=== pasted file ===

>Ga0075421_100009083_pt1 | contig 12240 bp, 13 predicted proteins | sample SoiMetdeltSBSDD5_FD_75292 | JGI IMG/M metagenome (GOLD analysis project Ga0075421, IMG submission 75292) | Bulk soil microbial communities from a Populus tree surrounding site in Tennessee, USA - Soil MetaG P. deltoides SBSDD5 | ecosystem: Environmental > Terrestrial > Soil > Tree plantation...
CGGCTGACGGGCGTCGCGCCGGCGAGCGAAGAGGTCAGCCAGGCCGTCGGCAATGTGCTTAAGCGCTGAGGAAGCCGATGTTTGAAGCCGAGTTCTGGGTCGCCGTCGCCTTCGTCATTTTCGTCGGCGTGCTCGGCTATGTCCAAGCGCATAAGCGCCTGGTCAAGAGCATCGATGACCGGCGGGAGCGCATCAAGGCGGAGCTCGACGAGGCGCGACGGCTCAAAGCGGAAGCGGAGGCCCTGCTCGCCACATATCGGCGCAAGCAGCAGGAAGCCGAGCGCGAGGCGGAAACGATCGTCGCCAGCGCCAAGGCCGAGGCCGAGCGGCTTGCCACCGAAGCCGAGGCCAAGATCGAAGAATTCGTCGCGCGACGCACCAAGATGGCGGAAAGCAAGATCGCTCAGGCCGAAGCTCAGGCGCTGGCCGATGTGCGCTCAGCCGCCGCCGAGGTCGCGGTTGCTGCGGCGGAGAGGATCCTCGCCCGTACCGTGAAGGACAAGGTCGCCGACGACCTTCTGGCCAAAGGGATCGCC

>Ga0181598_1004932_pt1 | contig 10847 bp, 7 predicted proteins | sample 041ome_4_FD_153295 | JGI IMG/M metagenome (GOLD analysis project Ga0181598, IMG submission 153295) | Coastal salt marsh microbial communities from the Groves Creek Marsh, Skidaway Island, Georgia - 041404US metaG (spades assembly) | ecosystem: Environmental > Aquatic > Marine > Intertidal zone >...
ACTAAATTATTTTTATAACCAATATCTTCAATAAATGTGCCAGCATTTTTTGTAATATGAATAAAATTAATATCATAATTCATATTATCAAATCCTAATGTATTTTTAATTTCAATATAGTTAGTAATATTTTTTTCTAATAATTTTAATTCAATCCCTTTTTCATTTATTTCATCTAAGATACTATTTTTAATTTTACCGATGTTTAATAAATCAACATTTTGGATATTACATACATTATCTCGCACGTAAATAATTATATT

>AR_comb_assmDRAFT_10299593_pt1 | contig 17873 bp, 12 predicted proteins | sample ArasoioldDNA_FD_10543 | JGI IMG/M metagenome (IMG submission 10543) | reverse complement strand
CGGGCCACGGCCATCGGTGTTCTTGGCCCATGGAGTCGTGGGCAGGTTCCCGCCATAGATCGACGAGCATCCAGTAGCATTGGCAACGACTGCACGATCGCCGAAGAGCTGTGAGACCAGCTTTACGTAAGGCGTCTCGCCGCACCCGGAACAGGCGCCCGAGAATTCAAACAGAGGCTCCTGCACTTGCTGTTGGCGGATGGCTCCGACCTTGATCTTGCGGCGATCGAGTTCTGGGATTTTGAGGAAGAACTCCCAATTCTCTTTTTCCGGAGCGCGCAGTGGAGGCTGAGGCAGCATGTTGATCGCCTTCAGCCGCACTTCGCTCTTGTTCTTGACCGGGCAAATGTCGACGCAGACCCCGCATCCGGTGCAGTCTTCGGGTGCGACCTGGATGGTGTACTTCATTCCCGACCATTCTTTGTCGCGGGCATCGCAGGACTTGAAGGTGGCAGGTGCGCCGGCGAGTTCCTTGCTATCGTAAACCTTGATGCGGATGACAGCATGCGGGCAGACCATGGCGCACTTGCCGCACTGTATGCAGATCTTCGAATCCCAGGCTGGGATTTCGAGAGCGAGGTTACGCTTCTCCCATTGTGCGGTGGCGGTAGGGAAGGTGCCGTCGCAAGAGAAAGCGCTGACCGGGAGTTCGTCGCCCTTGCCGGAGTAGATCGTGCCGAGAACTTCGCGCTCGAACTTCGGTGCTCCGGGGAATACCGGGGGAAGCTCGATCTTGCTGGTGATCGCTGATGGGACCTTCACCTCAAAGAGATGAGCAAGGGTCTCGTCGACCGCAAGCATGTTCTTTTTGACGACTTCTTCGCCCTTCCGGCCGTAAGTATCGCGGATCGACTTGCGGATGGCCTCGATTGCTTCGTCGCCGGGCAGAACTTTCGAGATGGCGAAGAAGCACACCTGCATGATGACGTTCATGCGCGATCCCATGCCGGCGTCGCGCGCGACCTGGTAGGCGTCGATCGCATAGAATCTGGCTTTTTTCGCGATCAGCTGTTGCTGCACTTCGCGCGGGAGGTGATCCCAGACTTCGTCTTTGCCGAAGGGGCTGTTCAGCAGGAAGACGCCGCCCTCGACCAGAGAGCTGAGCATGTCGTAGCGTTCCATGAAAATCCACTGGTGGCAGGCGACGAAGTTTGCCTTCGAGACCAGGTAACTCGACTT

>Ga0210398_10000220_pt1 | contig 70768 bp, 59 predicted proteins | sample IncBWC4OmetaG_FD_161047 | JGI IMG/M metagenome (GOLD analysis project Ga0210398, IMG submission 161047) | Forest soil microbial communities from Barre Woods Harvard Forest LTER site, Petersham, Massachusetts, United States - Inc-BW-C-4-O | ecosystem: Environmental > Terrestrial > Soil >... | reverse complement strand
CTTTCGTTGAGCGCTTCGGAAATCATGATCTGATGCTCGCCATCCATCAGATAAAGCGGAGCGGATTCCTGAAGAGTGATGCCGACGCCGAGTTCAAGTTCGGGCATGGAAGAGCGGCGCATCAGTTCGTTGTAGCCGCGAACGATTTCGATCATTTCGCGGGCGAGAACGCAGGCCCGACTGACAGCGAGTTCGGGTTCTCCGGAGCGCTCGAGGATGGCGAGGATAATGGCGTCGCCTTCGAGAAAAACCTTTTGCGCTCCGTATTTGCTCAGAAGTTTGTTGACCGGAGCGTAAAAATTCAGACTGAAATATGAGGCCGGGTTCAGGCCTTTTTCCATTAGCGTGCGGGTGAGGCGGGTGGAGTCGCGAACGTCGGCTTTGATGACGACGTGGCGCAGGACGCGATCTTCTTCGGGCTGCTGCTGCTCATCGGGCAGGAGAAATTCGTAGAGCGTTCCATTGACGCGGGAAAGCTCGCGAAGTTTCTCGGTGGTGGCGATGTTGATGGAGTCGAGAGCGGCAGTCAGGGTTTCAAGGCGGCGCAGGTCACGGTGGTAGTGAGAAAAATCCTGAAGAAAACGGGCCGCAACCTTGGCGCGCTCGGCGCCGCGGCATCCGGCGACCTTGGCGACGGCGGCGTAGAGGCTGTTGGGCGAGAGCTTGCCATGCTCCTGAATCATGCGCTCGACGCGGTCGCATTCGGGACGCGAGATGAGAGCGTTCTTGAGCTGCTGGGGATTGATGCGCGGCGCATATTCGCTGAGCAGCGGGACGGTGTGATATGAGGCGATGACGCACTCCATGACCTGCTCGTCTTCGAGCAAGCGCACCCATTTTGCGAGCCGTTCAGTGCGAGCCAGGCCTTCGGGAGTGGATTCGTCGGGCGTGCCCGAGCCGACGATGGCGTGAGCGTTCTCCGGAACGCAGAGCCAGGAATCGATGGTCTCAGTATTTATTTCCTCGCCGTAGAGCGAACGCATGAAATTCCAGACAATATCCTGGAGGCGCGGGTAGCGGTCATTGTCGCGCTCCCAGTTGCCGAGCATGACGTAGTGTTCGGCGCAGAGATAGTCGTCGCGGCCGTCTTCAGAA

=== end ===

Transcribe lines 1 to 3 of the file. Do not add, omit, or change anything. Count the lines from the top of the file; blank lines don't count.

>Ga0075421_100009083_pt1 | contig 12240 bp, 13 predicted proteins | sample SoiMetdeltSBSDD5_FD_75292 | JGI IMG/M metagenome (GOLD analysis project Ga0075421, IMG submission 75292) | Bulk soil microbial communities from a Populus tree surrounding site in Tennessee, USA - Soil MetaG P. deltoides SBSDD5 | ecosystem: Environmental > Terrestrial > Soil > Tree plantation...
CGGCTGACGGGCGTCGCGCCGGCGAGCGAAGAGGTCAGCCAGGCCGTCGGCAATGTGCTTAAGCGCTGAGGAAGCCGATGTTTGAAGCCGAGTTCTGGGTCGCCGTCGCCTTCGTCATTTTCGTCGGCGTGCTCGGCTATGTCCAAGCGCATAAGCGCCTGGTCAAGAGCATCGATGACCGGCGGGAGCGCATCAAGGCGGAGCTCGACGAGGCGCGACGGCTCAAAGCGGAAGCGGAGGCCCTGCTCGCCACATATCGGCGCAAGCAGCAGGAAGCCGAGCGCGAGGCGGAAACGATCGTCGCCAGCGCCAAGGCCGAGGCCGAGCGGCTTGCCACCGAAGCCGAGGCCAAGATCGAAGAATTCGTCGCGCGACGCACCAAGATGGCGGAAAGCAAGATCGCTCAGGCCGAAGCTCAGGCGCTGGCCGATGTGCGCTCAGCCGCCGCCGAGGTCGCGGTTGCTGCGGCGGAGAGGATCCTCGCCCGTACCGTGAAGGACAAGGTCGCCGACGACCTTCTGGCCAAAGGGATCGCC

>Ga0181598_1004932_pt1 | contig 10847 bp, 7 predicted proteins | sample 041ome_4_FD_153295 | JGI IMG/M metagenome (GOLD analysis project Ga0181598, IMG submission 153295) | Coastal salt marsh microbial communities from the Groves Creek Marsh, Skidaway Island, Georgia - 041404US metaG (spades assembly) | ecosystem: Environmental > Aquatic > Marine > Intertidal zone >...